Through my long experience with the society, I have come to know that, at its very best, DPS is among the most warm and supportive, as well as innovative, scientific societies. If I were elected to the DPS committee, I would hope to contribute my own brand of service-centered science and help not just to do good science but also to do good.
Thank you for considering my nomination.
D) SERINA DINIEGA
Research and Professional Interest Areas
– Using analysis, laboratory experiments, & simulation, determine connections between environment, processes, & planetary geomorphology -including observable surface activity.
– Promote the education/interest of the next generation in mathematics, engineering, & science, with a focus on increasing equity and inclusion.
– Facilitate, develop, & implement program- and community-level strategies for the engagement of the planetary science community, towards scientific progress within robotic planetary exploration.
2013-present: Scientist, JPL, CA, USA
-Notable present work: Mission Development for Europa Clipper, Planetary Geosciences Group Supervisor
-Notable past work: NASA Mars Program Office lead science systems engineer, MEPAG Ice & Climate Evolution Science Analysis Group (ICE-SAG) Co-chair, Science leadership in mission concept development/proposal activities, Operations for Mars Reconnaissance Orbiter (MRO)
2010-2013: NASA Postdoc, JPL
2010: PhD (Applied Mathematics), University of Arizona, Tucson, AZ, USA
2003: BS Honors (Mathematics), Caltech, Pasadena, CA, USA
Selected Awards and Achievements
JPL Voyager Award for Inclusion, Equity, and Diversity work (2021)
Report from the Ice & Climate Evolution Science Analysis group (ICE-SAG), Chaired by S. Diniega and N. E. Putzig, posted by MEPAG, 2019.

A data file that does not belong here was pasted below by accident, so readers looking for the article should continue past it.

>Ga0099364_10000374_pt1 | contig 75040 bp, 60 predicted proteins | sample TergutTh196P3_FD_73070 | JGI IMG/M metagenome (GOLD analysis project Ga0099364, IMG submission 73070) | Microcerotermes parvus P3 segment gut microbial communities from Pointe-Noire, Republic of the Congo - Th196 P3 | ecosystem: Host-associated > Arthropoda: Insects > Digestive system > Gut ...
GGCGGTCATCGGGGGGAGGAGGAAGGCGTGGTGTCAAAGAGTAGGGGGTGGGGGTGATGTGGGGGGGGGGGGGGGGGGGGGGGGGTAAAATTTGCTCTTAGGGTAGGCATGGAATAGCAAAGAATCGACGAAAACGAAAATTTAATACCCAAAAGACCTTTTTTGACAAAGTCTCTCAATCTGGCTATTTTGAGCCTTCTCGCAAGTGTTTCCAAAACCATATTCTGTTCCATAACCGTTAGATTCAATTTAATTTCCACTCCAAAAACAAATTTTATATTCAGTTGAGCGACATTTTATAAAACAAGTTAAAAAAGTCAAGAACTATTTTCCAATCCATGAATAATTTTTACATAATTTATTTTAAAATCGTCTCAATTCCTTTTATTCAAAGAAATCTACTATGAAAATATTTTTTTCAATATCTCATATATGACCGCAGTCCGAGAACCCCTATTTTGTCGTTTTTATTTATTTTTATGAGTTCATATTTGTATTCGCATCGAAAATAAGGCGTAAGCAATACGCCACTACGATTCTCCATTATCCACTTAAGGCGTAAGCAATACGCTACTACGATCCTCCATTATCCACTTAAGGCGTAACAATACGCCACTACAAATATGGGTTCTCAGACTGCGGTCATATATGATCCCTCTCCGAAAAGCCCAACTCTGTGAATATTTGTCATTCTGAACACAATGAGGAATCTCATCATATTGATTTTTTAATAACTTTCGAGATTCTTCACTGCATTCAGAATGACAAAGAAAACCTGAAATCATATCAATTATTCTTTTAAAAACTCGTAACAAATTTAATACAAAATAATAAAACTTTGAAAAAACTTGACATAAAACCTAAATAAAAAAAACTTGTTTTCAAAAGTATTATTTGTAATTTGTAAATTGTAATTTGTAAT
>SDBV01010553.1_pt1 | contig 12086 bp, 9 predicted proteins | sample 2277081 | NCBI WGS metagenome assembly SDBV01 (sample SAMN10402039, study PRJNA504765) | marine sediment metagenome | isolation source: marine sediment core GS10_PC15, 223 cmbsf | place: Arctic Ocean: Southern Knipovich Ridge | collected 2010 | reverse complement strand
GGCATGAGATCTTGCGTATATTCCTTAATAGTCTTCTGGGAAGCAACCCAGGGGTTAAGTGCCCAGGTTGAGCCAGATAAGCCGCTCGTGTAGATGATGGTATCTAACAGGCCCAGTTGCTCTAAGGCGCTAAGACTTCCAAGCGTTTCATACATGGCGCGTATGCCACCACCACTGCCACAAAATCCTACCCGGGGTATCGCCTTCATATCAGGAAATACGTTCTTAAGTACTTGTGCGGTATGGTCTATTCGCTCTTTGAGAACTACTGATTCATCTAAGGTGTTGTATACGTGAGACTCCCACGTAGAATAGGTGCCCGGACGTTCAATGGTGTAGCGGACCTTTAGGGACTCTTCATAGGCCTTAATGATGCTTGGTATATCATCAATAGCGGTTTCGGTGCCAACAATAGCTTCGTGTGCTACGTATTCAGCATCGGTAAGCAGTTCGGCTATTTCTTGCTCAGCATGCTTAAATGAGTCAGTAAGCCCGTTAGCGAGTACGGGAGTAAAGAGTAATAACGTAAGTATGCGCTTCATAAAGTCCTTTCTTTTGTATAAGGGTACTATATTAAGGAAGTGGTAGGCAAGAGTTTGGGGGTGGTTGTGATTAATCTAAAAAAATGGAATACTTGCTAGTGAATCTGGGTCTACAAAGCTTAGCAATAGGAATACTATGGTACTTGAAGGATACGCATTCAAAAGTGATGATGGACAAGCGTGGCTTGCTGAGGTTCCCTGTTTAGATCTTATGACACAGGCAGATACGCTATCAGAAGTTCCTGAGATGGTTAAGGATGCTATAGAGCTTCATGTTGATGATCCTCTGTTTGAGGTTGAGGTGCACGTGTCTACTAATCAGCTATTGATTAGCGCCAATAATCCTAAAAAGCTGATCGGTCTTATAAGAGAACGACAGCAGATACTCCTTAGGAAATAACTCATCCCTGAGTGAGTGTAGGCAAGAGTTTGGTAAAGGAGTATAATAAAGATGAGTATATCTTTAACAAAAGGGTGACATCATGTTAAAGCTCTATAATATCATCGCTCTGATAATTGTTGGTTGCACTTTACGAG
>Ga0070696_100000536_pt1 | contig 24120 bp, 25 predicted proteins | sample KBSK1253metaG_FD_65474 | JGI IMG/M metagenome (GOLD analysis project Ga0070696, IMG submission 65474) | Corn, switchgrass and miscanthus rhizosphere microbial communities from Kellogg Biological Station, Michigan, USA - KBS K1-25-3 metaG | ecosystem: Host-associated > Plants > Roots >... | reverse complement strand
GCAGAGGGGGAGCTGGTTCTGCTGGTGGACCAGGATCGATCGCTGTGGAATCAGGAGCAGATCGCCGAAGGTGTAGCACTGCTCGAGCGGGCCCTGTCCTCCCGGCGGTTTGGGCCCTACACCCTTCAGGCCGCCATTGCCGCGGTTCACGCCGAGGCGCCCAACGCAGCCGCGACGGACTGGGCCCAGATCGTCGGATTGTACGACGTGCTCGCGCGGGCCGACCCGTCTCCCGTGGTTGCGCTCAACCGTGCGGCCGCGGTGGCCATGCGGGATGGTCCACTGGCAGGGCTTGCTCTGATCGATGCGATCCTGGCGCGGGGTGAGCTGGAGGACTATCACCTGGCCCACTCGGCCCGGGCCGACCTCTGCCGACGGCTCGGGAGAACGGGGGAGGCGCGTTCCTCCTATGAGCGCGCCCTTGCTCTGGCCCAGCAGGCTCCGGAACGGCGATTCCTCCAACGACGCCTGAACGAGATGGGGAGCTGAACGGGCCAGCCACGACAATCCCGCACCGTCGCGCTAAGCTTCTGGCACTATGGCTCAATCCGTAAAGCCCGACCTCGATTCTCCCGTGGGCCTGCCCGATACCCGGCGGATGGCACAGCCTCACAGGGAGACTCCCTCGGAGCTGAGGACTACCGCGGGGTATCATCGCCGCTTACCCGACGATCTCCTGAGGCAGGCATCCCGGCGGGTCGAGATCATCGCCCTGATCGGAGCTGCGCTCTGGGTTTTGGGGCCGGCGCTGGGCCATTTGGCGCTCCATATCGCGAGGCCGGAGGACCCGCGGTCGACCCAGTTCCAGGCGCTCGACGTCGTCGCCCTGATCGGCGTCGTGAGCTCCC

NASA MDAP grant (PI): Quantifying polar-aeolian activity rates within the North Polar Erg, Mars (2014-18)
JPL Team Award for Europa Clipper Investigation Scientists (2017)
Prockter, L, et al. (2017), The Value of Participating Scientist Programs to NASA’s Planetary Science Division. Posted by LPI, 2017.
Selected Service to the Community
NASA Planetary Science Advisory Committee (PAC) member (2020-pres.)
AAS DPS, Professional Climate and Culture Subcommittee (PCCS) Chair (2020-pres.), Co-chair (2018-19), member (2017-pres.)
Steering committee member of the cross-AG Inclusion/Diversity/Equity/Accessibility (IDEA) Working Group (2019-pres.)
Led four white papers for the Planetary Science & Astrobiology Decadal Survey: (1) A Critical Gap: In situ Measurements of Planetary Surface-Atmosphere Interactions Beyond Earth; (2) Mars as a “Natural Laboratory” for Studying Surface Activity on a Range of Planetary Bodies; (3) Ensuring a Safe & Equitable Workspace: The Importance & Feasibility of a Code of Conduct; (4) White Paper Summary of the Final Report from the Ice & Climate Evolution Science Analysis group (ICE-SAG), and co-author for numerous others on science and State of the Profession topics (2020)
Member/co-author of NASA Roadmap for the Ocean Worlds (ROW) group (2017)
Conference Convener: 9th Internat. Conf. on Mars (2019), Amazonian & Present-day Mars Climate Wkshp (2018)
SOC member: Planet. Dunes Wkshp (2020, virtual), 7th Internat. Conf. on Mars Polar Sci. & Explorat. (2020), AAS DPS Fall meeting (2018), Late Mars Wkshp (2018)
JPL Education, mentor for 25 undergraduate students (2011-pres.), incl. 3 undergrad theses
Scientific manuscript and research proposal reviewer (numerous, each year), including Top Reviewer recognition from Icarus (2015)